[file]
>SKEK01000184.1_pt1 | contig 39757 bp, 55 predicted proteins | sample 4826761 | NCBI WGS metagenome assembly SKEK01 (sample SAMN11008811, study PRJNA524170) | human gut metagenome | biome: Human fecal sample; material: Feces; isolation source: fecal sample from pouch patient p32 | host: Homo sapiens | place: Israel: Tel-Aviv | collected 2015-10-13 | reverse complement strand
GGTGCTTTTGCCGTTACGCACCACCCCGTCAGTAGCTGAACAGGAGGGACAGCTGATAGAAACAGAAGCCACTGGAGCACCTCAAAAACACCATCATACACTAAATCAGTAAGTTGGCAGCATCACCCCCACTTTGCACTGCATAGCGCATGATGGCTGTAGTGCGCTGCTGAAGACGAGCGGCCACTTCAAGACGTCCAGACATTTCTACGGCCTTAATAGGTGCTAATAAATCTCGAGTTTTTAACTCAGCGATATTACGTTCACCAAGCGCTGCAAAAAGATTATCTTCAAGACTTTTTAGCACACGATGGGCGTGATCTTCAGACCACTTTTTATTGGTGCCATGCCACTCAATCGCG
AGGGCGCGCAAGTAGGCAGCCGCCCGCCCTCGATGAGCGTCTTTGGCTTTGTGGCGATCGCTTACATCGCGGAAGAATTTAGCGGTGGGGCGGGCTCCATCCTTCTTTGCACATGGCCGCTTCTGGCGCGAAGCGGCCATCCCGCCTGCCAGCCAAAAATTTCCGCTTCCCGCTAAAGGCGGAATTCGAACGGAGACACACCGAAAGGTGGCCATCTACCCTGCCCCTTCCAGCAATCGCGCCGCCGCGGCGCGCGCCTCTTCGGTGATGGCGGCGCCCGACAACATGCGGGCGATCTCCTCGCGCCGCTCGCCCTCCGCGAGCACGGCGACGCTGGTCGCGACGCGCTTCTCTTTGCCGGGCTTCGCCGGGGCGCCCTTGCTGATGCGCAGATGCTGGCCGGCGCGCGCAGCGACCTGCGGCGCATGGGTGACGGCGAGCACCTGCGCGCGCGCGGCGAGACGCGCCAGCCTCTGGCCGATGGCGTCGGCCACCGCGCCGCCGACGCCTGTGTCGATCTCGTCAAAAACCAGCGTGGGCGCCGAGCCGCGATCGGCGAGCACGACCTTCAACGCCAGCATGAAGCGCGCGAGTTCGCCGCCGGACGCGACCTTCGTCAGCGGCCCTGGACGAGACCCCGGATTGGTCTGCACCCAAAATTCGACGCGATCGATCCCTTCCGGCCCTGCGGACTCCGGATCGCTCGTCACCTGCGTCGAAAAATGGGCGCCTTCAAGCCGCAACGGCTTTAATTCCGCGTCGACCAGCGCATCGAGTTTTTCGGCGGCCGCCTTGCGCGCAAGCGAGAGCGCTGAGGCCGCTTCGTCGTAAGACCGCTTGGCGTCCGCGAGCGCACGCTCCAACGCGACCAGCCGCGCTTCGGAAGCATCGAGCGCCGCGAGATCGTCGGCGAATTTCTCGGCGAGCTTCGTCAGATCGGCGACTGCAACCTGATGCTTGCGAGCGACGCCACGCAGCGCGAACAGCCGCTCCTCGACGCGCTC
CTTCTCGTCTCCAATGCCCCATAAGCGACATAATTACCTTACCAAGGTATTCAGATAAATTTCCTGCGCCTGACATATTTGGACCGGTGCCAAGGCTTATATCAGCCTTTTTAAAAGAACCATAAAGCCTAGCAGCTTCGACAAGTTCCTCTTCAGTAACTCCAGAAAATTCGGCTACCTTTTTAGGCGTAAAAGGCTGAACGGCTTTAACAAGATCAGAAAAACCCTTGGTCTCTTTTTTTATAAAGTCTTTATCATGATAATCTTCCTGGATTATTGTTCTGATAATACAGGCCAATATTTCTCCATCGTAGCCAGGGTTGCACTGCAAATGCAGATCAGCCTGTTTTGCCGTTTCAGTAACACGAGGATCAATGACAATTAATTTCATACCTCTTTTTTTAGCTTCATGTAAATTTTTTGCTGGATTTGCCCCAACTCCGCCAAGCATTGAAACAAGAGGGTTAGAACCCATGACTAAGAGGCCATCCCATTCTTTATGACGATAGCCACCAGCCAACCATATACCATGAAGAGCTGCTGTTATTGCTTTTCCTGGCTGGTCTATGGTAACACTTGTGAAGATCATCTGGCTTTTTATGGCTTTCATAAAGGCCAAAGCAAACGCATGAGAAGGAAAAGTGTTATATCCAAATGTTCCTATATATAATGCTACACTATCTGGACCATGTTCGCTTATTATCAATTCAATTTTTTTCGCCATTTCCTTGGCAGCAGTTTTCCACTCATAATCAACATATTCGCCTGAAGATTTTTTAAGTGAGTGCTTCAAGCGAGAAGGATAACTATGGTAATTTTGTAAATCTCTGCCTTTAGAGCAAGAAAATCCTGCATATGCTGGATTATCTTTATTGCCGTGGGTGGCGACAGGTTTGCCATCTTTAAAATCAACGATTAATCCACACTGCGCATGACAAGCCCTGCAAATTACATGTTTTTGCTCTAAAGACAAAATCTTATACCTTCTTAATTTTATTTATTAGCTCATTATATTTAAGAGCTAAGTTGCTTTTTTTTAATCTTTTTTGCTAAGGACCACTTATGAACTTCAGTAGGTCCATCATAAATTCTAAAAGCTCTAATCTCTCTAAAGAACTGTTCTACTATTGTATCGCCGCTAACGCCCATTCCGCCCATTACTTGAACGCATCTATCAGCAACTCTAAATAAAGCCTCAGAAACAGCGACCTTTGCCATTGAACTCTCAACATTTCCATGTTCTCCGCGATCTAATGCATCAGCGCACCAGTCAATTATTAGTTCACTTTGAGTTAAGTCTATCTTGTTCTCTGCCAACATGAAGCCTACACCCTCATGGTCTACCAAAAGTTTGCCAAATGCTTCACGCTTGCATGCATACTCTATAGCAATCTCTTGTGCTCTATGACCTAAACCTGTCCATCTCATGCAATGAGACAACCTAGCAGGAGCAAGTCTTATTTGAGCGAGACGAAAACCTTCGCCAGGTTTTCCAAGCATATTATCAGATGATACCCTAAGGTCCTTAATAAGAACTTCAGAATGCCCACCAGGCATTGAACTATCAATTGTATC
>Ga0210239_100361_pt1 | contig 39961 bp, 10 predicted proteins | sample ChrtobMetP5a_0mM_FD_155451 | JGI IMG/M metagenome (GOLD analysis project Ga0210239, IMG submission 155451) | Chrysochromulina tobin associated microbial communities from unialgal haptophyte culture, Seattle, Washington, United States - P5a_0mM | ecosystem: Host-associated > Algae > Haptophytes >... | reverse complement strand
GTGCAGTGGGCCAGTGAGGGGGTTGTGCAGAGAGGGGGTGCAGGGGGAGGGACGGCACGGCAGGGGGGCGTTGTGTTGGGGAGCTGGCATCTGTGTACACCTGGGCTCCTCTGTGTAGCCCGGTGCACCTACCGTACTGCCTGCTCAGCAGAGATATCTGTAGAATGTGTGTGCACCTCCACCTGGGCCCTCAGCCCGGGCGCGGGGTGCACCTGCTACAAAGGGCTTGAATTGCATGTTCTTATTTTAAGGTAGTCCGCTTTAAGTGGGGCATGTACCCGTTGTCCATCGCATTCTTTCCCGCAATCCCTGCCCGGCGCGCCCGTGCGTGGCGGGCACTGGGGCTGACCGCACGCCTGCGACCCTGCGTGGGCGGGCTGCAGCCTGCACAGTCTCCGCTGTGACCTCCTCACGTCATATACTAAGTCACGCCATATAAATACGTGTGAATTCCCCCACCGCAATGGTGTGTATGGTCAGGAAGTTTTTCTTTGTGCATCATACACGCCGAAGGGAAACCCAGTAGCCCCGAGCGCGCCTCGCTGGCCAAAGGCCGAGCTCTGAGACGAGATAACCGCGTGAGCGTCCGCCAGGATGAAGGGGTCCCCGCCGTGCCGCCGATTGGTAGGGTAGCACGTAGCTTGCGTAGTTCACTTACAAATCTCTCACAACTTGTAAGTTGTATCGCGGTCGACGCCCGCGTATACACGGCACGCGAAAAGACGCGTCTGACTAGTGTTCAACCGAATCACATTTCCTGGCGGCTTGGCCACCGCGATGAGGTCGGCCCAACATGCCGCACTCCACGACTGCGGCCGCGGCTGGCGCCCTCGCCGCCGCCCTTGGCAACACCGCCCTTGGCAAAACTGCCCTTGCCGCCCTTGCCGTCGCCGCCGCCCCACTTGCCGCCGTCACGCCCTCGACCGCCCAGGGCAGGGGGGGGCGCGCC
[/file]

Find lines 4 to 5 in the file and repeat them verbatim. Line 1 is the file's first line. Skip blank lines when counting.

CTTCTCGTCTCCAATGCCCCATAAGCGACATAATTACCTTACCAAGGTATTCAGATAAATTTCCTGCGCCTGACATATTTGGACCGGTGCCAAGGCTTATATCAGCCTTTTTAAAAGAACCATAAAGCCTAGCAGCTTCGACAAGTTCCTCTTCAGTAACTCCAGAAAATTCGGCTACCTTTTTAGGCGTAAAAGGCTGAACGGCTTTAACAAGATCAGAAAAACCCTTGGTCTCTTTTTTTATAAAGTCTTTATCATGATAATCTTCCTGGATTATTGTTCTGATAATACAGGCCAATATTTCTCCATCGTAGCCAGGGTTGCACTGCAAATGCAGATCAGCCTGTTTTGCCGTTTCAGTAACACGAGGATCAATGACAATTAATTTCATACCTCTTTTTTTAGCTTCATGTAAATTTTTTGCTGGATTTGCCCCAACTCCGCCAAGCATTGAAACAAGAGGGTTAGAACCCATGACTAAGAGGCCATCCCATTCTTTATGACGATAGCCACCAGCCAACCATATACCATGAAGAGCTGCTGTTATTGCTTTTCCTGGCTGGTCTATGGTAACACTTGTGAAGATCATCTGGCTTTTTATGGCTTTCATAAAGGCCAAAGCAAACGCATGAGAAGGAAAAGTGTTATATCCAAATGTTCCTATATATAATGCTACACTATCTGGACCATGTTCGCTTATTATCAATTCAATTTTTTTCGCCATTTCCTTGGCAGCAGTTTTCCACTCATAATCAACATATTCGCCTGAAGATTTTTTAAGTGAGTGCTTCAAGCGAGAAGGATAACTATGGTAATTTTGTAAATCTCTGCCTTTAGAGCAAGAAAATCCTGCATATGCTGGATTATCTTTATTGCCGTGGGTGGCGACAGGTTTGCCATCTTTAAAATCAACGATTAATCCACACTGCGCATGACAAGCCCTGCAAATTACATGTTTTTGCTCTAAAGACAAAATCTTATACCTTCTTAATTTTATTTATTAGCTCATTATATTTAAGAGCTAAGTTGCTTTTTTTTAATCTTTTTTGCTAAGGACCACTTATGAACTTCAGTAGGTCCATCATAAATTCTAAAAGCTCTAATCTCTCTAAAGAACTGTTCTACTATTGTATCGCCGCTAACGCCCATTCCGCCCATTACTTGAACGCATCTATCAGCAACTCTAAATAAAGCCTCAGAAACAGCGACCTTTGCCATTGAACTCTCAACATTTCCATGTTCTCCGCGATCTAATGCATCAGCGCACCAGTCAATTATTAGTTCACTTTGAGTTAAGTCTATCTTGTTCTCTGCCAACATGAAGCCTACACCCTCATGGTCTACCAAAAGTTTGCCAAATGCTTCACGCTTGCATGCATACTCTATAGCAATCTCTTGTGCTCTATGACCTAAACCTGTCCATCTCATGCAATGAGACAACCTAGCAGGAGCAAGTCTTATTTGAGCGAGACGAAAACCTTCGCCAGGTTTTCCAAGCATATTATCAGATGATACCCTAAGGTCCTTAATAAGAACTTCAGAATGCCCACCAGGCATTGAACTATCAATTGTATC
>Ga0210239_100361_pt1 | contig 39961 bp, 10 predicted proteins | sample ChrtobMetP5a_0mM_FD_155451 | JGI IMG/M metagenome (GOLD analysis project Ga0210239, IMG submission 155451) | Chrysochromulina tobin associated microbial communities from unialgal haptophyte culture, Seattle, Washington, United States - P5a_0mM | ecosystem: Host-associated > Algae > Haptophytes >... | reverse complement strand